Scientists are beginning to get very worried—that an idea proposed by me and three collaborators in 1997 may turn out to be right. If it is right, then (a) we live in a “multiverse” (an idea that most physicists hate) and (b) there is a good chance that certain discoveries people were hoping would be made by the LHC (Large Hadron Collider) won’t be made.
An article, posted on the Scientific American website last Saturday (and first published by Simons Science News) explains some of this. The article refers to and links to the paper of Agrawal, Barr, Donoghue, and Seckel on the last page, where it says “other physicists showed in 1997.”
It all has to do with one of the main theoretical puzzles in fundamental physics: why is the mass of the Higgs particle 17 orders of magnitude smaller than its “natural” value? (“Natural” here is a technical term in particle physics. It has nothing to do with natural vs. supernatural.) There are several explanations of the Higgs mass that preserve the principle of “naturalness”. All of these ideas predict that new kinds of particles should be seen by the LHC. But so far, none of them has turned up. Physicists are beginning to think that maybe they won’t.
Then how would one explain the puzzle of the Higgs mass being so light? The only physics idea left is the one proposed in 1997 in that paper by me and my friends—namely that we live in a multiverse. I hasten to add that we didn’t invent the multiverse idea; we only made the connection between the multiverse idea and the Higgs mass puzzle.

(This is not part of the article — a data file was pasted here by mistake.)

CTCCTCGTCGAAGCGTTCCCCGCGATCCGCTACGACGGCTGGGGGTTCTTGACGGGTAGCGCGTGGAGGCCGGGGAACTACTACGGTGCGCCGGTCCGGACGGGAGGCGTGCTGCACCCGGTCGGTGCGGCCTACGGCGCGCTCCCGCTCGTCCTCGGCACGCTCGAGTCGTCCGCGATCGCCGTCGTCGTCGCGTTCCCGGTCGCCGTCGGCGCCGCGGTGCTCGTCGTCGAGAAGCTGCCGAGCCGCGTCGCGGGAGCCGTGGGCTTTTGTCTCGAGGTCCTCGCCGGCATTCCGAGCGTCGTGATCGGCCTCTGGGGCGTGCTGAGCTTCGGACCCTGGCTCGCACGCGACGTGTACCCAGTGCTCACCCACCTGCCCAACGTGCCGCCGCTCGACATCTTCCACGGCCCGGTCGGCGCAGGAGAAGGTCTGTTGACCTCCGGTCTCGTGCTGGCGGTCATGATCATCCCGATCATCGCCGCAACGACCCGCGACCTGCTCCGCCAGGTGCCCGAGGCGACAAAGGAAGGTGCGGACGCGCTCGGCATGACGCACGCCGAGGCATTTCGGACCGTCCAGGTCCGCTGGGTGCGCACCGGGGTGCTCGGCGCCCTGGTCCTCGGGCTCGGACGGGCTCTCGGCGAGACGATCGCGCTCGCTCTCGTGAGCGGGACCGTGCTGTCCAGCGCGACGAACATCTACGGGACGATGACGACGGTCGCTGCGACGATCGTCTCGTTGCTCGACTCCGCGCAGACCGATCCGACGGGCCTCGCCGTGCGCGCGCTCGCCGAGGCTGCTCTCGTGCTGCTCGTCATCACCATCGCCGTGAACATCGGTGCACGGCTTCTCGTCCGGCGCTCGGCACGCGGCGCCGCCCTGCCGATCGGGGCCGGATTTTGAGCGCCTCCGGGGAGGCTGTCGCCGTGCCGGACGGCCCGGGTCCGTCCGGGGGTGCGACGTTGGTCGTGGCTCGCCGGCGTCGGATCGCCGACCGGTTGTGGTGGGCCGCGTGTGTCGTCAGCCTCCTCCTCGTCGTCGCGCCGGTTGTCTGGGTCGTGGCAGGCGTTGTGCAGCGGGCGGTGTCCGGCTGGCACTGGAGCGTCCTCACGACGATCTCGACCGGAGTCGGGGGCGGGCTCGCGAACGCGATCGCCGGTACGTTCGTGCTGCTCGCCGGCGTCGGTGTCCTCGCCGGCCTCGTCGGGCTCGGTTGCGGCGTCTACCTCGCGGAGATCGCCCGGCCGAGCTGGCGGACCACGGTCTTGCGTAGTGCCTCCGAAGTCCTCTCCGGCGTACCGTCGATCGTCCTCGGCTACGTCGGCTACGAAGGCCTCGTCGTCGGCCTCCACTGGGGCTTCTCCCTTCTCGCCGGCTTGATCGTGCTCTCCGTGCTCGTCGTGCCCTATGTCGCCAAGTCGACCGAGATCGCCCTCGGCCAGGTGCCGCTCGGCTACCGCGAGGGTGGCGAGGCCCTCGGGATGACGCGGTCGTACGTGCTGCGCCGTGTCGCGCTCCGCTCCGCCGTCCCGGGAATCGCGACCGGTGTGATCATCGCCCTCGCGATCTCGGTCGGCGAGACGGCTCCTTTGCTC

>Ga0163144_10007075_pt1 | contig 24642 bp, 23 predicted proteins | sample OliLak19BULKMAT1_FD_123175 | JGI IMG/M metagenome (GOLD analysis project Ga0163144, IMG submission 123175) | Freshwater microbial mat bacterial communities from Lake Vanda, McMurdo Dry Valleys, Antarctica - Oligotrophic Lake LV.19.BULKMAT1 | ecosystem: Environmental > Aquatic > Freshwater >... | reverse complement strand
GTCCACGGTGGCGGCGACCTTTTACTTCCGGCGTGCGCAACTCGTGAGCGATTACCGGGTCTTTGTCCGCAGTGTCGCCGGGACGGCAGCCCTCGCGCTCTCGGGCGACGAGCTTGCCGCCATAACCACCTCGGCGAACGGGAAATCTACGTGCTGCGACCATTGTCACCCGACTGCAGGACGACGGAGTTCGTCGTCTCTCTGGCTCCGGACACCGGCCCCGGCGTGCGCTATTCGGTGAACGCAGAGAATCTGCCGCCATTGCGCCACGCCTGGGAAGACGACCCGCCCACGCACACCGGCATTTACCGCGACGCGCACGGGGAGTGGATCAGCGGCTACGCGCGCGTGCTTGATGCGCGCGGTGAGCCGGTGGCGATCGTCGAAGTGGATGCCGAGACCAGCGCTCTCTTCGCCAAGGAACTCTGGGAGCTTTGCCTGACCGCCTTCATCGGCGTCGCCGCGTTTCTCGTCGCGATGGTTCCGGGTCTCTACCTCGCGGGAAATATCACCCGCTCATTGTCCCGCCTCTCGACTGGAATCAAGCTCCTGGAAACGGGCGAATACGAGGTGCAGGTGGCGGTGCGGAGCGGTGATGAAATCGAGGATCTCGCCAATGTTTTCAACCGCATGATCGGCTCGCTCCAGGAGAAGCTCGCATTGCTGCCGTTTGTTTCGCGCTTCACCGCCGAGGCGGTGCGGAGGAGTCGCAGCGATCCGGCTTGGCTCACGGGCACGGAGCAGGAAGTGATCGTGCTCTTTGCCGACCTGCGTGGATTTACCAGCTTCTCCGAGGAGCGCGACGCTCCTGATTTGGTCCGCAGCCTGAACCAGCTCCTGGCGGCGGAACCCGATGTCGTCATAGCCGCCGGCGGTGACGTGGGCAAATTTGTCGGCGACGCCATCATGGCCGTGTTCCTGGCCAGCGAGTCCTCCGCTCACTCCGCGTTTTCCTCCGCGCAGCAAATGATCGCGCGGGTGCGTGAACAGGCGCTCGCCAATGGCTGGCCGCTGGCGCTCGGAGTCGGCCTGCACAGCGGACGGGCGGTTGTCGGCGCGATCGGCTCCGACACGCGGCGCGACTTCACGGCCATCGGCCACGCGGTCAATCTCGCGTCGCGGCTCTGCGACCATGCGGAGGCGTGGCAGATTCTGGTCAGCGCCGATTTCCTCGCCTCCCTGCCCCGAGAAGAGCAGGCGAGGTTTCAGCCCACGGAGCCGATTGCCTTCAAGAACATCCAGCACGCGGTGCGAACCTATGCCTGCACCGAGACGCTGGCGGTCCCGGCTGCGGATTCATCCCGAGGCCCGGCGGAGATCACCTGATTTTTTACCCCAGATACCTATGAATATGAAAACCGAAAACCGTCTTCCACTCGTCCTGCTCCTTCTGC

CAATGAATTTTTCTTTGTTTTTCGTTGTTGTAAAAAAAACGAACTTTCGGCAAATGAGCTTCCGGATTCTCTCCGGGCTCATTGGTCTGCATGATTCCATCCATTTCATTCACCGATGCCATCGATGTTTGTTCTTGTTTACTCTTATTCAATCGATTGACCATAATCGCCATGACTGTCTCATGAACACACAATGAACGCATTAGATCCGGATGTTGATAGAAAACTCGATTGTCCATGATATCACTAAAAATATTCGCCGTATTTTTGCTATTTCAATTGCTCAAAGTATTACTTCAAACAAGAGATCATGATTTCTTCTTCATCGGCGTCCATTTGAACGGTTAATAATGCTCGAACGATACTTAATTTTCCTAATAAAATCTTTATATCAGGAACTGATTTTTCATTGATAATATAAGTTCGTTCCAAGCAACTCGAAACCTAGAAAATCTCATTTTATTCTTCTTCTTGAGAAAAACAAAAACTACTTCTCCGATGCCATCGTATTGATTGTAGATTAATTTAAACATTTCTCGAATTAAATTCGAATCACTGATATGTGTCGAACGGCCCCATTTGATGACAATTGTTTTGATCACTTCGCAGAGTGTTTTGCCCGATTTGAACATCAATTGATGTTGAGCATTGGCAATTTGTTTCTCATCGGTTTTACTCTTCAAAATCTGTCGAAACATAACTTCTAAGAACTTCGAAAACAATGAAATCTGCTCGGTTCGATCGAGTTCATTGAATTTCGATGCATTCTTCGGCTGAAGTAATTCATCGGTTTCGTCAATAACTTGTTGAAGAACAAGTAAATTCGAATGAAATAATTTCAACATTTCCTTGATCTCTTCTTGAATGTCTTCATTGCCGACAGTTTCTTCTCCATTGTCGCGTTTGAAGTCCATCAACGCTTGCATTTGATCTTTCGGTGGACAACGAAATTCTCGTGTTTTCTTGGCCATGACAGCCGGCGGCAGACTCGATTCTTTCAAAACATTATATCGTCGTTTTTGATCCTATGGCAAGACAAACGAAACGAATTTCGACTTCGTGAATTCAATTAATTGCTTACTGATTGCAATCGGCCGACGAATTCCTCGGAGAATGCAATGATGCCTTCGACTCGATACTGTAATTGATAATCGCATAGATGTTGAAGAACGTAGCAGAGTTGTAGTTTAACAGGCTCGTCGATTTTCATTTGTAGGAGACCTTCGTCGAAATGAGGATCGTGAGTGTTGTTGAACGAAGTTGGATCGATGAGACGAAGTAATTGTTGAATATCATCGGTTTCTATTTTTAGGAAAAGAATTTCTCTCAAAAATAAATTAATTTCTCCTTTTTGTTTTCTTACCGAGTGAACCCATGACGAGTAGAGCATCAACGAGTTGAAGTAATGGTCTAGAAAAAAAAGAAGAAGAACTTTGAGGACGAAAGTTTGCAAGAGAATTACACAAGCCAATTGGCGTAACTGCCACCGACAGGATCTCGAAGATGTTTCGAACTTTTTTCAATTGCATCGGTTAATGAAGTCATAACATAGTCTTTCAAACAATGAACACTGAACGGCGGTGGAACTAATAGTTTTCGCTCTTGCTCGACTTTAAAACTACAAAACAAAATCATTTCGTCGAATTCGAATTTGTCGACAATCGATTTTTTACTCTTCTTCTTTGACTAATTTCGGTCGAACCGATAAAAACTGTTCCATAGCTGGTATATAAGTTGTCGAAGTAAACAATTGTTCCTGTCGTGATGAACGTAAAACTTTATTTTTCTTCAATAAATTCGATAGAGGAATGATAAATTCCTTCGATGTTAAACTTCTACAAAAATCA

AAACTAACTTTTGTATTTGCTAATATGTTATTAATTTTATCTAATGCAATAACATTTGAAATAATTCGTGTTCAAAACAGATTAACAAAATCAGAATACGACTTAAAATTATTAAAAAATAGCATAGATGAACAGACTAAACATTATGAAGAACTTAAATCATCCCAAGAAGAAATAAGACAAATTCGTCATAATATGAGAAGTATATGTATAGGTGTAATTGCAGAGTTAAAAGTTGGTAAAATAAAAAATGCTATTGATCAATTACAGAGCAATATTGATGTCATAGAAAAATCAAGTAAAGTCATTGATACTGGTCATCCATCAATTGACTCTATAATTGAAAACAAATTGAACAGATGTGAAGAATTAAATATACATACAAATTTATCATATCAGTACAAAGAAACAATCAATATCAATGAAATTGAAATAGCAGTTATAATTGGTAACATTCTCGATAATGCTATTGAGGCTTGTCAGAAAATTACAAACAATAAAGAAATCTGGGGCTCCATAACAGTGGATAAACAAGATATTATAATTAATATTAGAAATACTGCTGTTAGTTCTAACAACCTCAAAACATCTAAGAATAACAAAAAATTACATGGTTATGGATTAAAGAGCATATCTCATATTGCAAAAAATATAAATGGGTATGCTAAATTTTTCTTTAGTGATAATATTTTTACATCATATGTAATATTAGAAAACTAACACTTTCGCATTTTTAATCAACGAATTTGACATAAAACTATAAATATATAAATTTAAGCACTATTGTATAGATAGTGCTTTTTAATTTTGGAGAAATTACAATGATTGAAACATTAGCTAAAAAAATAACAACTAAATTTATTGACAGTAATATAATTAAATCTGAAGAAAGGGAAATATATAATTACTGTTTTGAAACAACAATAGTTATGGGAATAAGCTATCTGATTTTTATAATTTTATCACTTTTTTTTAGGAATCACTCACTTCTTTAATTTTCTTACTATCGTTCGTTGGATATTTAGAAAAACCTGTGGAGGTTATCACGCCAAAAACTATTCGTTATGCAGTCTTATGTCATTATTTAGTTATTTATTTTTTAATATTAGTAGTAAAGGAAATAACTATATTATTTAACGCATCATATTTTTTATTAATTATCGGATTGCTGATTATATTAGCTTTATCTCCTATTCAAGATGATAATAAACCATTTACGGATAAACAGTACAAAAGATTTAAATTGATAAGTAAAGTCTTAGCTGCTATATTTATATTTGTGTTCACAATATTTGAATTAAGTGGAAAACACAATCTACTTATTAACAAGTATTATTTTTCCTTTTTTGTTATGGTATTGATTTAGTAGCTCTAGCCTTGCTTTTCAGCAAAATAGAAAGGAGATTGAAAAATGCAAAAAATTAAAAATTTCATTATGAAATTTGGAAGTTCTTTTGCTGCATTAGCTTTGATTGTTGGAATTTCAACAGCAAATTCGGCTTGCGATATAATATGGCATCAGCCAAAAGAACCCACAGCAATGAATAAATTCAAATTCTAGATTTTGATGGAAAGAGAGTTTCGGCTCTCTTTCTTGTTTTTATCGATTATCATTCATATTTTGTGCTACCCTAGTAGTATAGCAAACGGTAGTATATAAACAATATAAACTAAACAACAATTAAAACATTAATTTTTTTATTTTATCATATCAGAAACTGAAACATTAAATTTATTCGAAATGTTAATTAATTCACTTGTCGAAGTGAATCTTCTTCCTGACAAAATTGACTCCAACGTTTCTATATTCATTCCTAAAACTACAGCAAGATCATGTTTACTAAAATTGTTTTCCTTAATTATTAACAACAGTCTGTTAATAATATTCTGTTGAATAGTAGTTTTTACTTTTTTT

This is kind of a huge deal, as the article on the Scientific American website explains. The article gets one important thing wrong, however. If the Higgs mass is not explained in a (technically) “natural” way, but by the multiverse idea, it in no way implies that the laws of physics aren’t beautiful or harmonious.
Those who want to understand these matters better can read my September 11, 2008 article, “On the Edge of Discovery.”
I explain there why the mass of the Higgs particle is puzzling and what the multiverse idea is.